LONDON: Days before it leaves the European Union, Britain put itself at odds with European allies on Wednesday in warmly welcoming U.S. President Donald Trump’s Middle East peace plan while France and the wider EU warned that it must respect international law.
The plan envisages a Palestinian state but demilitarized and with borders drawn to meet Israel’s security needs. It accords U.S. recognition of Israeli settlements in the occupied West Bank that most of the world regards as illegal.
The French Foreign Ministry welcomed the fact the Trump administration was putting forward ideas to resolve the conflict and said it would study the 181-page plan closely, but added that any agreement must “conform with international law”.
That line was reiterated by the European Commission, which said the proposals needed to respect “all relevant U.N. resolutions and internationally agreed parameters”.
But Britain, which has played a key role in the Middle East since World War One, offered no words of caution, instead welcoming the plan as a “serious proposal” and encouraging both sides to give it “genuine and fair consideration”.
The gap could signal a split on a critical area of foreign policy just before Britain formally leaves the EU on Friday.
The French reference to international law is important given that Israeli government officials have interpreted Trump’s plan as giving them a green light to move quickly in applying Israeli sovereignty over nearly a third of the West Bank by formally annexing the territory to Israel.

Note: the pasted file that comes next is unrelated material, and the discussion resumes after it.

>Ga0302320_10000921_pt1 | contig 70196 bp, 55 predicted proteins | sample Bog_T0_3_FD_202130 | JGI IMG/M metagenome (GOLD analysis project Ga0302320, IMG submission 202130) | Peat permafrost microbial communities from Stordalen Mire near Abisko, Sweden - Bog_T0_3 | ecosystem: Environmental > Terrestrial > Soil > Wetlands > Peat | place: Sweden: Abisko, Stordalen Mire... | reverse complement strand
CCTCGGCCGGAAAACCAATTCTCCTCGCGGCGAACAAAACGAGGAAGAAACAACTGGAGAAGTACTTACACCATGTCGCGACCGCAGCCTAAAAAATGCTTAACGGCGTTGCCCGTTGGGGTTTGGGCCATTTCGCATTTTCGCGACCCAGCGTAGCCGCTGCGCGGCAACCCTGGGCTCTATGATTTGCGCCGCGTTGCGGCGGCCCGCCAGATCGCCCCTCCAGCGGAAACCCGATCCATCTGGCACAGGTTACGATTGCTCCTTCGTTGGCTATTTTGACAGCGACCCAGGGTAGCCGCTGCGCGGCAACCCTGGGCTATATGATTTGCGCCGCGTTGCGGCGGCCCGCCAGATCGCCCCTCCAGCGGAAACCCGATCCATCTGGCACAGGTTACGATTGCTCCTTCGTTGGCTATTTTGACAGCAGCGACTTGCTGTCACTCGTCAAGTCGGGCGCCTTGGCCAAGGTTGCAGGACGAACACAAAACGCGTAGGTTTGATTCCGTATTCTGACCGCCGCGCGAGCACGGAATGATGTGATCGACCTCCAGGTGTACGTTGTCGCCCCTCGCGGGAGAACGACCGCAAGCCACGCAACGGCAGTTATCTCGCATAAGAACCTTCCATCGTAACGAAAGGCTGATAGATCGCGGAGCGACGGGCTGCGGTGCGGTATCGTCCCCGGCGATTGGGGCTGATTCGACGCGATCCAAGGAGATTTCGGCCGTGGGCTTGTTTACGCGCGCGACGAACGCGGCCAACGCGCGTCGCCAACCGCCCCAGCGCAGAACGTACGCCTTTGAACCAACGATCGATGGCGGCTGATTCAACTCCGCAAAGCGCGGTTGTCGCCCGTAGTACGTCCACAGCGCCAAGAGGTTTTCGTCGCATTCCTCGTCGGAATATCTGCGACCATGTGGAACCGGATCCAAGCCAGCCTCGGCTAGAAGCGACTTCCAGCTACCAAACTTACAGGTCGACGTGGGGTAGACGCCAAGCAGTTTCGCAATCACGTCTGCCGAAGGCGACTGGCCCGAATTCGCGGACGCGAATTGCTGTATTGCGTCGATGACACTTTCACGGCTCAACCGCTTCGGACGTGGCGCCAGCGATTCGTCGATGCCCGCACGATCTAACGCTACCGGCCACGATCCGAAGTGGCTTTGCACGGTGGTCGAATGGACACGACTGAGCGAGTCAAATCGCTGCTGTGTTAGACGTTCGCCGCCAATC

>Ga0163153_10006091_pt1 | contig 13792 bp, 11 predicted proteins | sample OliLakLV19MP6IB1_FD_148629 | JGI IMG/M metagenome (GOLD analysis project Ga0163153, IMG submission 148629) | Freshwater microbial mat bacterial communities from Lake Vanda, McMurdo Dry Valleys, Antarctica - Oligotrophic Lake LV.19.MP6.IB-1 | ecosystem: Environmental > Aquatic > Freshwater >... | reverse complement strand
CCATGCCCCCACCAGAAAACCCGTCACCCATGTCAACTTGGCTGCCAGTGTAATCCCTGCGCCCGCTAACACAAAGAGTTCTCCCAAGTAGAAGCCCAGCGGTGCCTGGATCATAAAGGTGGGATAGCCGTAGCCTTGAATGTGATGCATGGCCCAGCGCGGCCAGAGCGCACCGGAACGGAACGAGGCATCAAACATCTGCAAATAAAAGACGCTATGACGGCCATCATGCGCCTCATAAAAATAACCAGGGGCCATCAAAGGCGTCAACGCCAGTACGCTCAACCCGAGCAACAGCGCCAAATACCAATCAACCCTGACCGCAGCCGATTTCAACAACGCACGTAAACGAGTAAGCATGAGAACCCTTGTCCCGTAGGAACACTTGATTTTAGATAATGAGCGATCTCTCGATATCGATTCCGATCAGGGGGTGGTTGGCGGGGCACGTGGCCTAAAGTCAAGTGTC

Israeli Defence Minister Naftali Bennett wants to advance the issue immediately, with a fellow minister calling for a vote in the Israeli parliament in the coming days, despite the government only having a caretaker status.
Israel has occupied the West Bank since the 1967 Middle East war and built up a network of Jewish settlements across the territory, where more than 500,000 of its citizens now live, amidst around 3 million Palestinians.
The settlements are widely regarded as contravening international law, a position Israel disputes. Annexing the territory would be a clear breach of international law, analysts say, and violate the United Nations founding charter.
“The European Union has been clear that it cannot support a U.S. plan that runs counter to internationally agreed parameters, international law, and past U.N. Security Council resolutions,” said Hugh Lovatt, a Middle East specialist at the European Council on Foreign Relations. (Reuters)